It's a podcaster's dream: every single unsolved homicide (aka cold case) in NSW over the past 40 years is set to be revisited, in an attempt to bring the loved ones of murder victims some relief. According to The Daily Telegraph, the NSW Unsolved Homicide Unit, which is made up of 43 detectives, will review 500 cold cases. From there, they will identify "priority" cases that could benefit from factors such as advanced technology. Detectives will also investigate the availability of witnesses and any leads that were not sufficiently explored at the time. The first 20 cases up for review will be examined this week. “We want to make sure we are looking at the right cases—the solvable cases—now, so [the victims' families] are not languishing there for years while we work slowly through the list from oldest to newest,” Detective Superintendent Scott Cook, NSW Police homicide commander, told The Daily Telegraph.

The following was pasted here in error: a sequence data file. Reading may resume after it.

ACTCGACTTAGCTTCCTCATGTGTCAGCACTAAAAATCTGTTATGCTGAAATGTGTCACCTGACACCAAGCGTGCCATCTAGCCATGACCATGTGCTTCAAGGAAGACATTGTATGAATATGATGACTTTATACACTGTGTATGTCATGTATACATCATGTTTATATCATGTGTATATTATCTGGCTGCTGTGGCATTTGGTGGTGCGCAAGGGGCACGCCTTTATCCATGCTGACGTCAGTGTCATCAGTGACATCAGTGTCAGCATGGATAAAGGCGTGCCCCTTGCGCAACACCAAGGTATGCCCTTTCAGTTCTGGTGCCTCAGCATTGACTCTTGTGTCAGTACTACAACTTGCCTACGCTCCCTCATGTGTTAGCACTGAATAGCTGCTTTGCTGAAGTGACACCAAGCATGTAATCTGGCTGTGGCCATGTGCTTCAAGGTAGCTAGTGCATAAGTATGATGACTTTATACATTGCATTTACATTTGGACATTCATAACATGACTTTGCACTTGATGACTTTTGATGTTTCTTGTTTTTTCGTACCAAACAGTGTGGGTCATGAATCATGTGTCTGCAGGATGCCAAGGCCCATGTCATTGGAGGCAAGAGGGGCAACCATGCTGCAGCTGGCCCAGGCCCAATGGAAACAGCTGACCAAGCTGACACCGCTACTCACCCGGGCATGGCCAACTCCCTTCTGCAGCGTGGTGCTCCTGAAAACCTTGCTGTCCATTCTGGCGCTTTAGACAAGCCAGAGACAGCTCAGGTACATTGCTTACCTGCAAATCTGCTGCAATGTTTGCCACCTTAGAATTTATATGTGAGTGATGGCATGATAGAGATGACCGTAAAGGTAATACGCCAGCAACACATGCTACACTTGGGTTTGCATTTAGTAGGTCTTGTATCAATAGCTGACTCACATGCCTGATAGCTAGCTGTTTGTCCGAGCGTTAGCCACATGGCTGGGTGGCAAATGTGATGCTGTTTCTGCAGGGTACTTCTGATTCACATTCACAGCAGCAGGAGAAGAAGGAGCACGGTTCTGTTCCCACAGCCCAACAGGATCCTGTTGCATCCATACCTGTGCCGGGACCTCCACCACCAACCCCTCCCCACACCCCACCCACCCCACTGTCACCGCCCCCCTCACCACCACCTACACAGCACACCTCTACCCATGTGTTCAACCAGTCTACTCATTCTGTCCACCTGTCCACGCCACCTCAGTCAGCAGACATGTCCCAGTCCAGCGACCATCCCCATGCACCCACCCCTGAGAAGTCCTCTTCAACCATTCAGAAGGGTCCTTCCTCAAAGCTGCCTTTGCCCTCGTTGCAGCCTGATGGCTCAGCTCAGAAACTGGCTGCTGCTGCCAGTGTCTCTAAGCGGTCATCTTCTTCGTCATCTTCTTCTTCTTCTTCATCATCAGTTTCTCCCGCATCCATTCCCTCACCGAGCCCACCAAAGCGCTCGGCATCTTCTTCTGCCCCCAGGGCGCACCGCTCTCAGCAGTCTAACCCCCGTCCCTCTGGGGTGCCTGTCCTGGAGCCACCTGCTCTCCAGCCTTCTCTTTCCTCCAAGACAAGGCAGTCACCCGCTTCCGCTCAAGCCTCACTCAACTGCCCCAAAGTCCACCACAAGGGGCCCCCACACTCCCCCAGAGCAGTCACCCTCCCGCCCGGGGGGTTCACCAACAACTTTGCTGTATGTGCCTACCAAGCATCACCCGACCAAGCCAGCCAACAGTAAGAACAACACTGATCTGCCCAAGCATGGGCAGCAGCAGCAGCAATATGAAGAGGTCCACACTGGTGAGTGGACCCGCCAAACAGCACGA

“The review process will look at the best opportunities to solve the matter, and cases that could be solved now, given the right resources, will be prioritised to be reinvestigated.” “Every case is going to get reviewed and I’m sorry to the families if their case is less solvable than others," he continued.
"It’s not forgotten and it will be looked at again and again. I think most families will understand that we have to work on evidence and if the evidence isn’t there—we could spend a lifetime searching for evidence that just isn’t there.” The NSW Unsolved Homicide Unit was officially formed in 2004, and has solved 30 cases since then. A major achievement was the arrest of family-court bomber Leonard John Warwick, who goes on trial this week charged with four murders that occurred after a bitter custody dispute with his ex-wife in the 1980s.